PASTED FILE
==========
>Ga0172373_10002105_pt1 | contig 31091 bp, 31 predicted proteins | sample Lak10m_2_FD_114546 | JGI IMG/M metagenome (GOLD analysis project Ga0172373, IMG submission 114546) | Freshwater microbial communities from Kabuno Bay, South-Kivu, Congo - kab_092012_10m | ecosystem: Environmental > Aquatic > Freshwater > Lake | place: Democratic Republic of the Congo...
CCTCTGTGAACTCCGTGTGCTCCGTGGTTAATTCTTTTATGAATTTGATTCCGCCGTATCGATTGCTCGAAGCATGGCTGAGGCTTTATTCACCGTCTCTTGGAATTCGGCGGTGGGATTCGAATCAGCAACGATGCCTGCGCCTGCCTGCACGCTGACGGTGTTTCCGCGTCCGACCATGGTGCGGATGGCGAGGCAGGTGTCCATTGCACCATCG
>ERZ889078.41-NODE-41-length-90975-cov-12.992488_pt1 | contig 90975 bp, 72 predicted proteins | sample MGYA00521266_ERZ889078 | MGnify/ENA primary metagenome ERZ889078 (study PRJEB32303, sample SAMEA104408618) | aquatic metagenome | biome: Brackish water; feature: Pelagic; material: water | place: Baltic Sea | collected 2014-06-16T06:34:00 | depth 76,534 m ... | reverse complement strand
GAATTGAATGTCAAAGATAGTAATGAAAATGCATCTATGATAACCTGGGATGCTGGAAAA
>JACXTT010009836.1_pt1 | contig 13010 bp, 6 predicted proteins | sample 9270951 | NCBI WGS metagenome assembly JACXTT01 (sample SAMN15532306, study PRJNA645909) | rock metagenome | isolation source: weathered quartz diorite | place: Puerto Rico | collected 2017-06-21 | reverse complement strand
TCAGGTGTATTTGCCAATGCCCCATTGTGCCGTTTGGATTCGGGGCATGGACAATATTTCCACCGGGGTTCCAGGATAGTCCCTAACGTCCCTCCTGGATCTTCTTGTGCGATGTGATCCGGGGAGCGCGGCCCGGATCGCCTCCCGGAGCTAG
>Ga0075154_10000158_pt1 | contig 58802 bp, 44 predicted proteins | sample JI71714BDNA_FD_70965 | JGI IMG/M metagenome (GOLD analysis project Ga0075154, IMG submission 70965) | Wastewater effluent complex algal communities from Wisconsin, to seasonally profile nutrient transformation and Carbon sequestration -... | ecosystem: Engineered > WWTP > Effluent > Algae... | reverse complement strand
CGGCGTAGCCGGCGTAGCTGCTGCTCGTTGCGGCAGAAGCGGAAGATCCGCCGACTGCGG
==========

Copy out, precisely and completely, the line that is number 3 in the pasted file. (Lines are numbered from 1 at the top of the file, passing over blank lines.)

>ERZ889078.41-NODE-41-length-90975-cov-12.992488_pt1 | contig 90975 bp, 72 predicted proteins | sample MGYA00521266_ERZ889078 | MGnify/ENA primary metagenome ERZ889078 (study PRJEB32303, sample SAMEA104408618) | aquatic metagenome | biome: Brackish water; feature: Pelagic; material: water | place: Baltic Sea | collected 2014-06-16T06:34:00 | depth 76,534 m ... | reverse complement strand